If you aren’t going door to door for candy this Halloween, you can still Trick-or-Treat down the streets of Bath as they were 100 years ago with the Confectionery Challenge! A confectionery is also known as a candy store. Yum!
Here are the rules:
*Read on to learn how to find and use the 1919 Bath Sanborn Maps.
Want more candy? Repeat with the 1890, 1891, 1896, 1903, 1909, and 1950 maps!
Sanborn Maps are a candy-colored key to the way our towns looked 100 years ago. Before they became a treat for historians, they were used by insurance agents to assess fire risk for the property they insured. They were published irregularly. For Bath, maps exist between 1890 and 1919. Plus, the Library of Congress has a 1919 copy that was updated through 1950 as the city changed.
The maps’ color code indicates what each building was made out of. Pink is cinnamon and yellow is vanilla. Wait… I mean pink is brick and yellow is wood! (Bonus points for figuring out what blue and green stand for.)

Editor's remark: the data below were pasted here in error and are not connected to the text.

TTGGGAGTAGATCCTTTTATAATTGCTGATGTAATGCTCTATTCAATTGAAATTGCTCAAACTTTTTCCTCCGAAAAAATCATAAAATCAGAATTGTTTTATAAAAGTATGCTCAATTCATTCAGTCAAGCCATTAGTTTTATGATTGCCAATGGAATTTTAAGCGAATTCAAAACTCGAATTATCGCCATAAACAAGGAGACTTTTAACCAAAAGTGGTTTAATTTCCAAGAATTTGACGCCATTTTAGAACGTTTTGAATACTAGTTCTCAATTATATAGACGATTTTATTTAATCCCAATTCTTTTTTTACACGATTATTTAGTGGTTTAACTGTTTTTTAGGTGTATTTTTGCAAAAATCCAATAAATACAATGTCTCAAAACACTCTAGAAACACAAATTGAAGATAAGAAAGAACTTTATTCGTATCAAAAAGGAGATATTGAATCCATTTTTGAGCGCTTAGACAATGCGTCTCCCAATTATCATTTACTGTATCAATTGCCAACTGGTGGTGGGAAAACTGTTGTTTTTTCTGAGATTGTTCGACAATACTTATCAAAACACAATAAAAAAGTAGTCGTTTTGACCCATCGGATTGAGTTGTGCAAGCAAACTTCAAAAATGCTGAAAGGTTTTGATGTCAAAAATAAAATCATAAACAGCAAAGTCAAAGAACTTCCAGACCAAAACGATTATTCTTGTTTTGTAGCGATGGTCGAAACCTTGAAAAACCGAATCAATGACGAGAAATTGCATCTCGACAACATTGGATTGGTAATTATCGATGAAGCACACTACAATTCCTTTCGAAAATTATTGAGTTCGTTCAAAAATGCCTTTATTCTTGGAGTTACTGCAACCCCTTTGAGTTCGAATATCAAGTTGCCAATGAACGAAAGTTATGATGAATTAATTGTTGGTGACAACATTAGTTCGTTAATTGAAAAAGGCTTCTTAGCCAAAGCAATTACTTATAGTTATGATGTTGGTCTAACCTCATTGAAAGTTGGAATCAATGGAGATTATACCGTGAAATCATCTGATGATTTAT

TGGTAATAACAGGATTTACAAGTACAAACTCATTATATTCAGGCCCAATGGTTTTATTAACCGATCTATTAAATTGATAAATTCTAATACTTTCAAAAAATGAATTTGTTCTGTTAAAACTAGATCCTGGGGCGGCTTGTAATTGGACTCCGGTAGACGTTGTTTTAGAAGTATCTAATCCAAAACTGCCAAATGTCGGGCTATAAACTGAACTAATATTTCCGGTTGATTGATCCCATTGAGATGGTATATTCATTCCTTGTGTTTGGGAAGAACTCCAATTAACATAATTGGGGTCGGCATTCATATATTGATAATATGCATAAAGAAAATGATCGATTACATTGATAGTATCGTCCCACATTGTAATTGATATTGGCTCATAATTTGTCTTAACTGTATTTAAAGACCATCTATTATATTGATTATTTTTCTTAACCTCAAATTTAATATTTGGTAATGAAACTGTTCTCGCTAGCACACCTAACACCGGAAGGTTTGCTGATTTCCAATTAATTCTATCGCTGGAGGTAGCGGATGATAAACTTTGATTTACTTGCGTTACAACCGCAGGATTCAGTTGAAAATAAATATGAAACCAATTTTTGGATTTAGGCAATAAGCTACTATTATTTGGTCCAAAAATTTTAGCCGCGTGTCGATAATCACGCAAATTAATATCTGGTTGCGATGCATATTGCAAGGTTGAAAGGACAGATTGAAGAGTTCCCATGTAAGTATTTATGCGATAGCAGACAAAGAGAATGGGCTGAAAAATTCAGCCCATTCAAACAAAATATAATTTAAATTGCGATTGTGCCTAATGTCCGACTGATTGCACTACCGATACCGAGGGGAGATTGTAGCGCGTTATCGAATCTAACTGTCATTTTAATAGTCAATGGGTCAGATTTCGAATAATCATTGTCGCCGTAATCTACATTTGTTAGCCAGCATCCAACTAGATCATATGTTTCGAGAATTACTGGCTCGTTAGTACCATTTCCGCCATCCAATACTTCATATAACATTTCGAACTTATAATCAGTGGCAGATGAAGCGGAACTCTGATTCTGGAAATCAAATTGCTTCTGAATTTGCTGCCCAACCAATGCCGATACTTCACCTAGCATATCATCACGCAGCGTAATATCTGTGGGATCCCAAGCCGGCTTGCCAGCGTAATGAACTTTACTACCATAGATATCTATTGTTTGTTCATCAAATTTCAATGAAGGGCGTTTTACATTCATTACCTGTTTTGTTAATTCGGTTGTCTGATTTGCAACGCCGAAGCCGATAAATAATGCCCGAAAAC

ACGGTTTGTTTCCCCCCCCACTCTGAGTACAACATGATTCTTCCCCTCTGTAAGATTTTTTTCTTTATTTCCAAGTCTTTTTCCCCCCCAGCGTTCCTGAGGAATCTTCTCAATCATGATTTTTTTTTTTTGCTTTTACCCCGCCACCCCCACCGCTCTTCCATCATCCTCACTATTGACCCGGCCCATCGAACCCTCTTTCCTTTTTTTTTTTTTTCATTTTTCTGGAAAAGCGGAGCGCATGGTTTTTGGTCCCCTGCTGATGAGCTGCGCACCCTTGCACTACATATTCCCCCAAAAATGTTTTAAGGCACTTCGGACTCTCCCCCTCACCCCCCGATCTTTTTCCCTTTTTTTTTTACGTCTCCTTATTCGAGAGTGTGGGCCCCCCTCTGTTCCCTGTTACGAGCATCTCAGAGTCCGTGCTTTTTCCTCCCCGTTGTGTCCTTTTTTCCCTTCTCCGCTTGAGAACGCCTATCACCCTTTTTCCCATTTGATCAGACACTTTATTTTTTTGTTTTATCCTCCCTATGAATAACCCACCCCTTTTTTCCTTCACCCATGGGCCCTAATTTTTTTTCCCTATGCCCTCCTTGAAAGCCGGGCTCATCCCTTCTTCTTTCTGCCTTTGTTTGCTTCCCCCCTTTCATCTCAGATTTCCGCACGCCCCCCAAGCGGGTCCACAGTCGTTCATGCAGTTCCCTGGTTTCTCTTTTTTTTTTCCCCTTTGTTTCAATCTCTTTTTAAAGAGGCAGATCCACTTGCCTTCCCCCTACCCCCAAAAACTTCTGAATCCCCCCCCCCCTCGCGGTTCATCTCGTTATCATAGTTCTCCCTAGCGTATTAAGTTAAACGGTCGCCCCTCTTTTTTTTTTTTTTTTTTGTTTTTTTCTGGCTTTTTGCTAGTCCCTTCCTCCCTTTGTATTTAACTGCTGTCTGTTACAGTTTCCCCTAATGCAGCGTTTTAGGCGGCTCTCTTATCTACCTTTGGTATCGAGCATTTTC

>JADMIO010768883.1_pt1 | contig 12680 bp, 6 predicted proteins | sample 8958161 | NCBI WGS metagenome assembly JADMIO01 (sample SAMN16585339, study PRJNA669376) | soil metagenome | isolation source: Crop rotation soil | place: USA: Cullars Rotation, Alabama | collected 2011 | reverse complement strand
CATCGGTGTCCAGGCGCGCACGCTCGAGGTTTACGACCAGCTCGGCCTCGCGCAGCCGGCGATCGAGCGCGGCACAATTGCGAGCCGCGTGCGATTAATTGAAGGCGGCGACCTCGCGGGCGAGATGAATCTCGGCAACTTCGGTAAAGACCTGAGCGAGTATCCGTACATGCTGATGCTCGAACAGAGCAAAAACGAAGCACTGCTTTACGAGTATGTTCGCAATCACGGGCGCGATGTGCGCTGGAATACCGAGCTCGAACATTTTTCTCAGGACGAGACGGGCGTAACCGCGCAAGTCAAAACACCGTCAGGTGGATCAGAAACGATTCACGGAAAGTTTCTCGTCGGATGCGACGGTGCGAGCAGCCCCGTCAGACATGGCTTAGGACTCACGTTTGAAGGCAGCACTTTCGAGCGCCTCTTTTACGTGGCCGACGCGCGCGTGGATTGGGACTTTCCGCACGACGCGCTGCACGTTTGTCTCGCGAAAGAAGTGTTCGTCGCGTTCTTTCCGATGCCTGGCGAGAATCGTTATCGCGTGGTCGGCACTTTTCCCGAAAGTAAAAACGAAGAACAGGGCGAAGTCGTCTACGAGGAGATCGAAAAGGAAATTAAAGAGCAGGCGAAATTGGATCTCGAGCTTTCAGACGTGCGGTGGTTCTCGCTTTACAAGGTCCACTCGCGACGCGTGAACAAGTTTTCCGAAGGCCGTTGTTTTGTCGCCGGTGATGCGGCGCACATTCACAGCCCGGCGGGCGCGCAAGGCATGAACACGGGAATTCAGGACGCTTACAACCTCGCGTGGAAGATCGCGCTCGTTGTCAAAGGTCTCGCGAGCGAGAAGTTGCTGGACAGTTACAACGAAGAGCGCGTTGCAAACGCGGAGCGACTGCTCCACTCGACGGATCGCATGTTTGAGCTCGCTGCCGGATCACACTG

The Library of Congress has digitized Sanborn Maps for hundreds of cities and towns across the country.
The maps were originally published in books. The first page shows which part of town you’ll find on each page. There is also an index by street.
Have fun wandering around the city! Remember, there are at least four confectioneries in 1919. Let us know if you find more at firstname.lastname@example.org and enjoy your confections!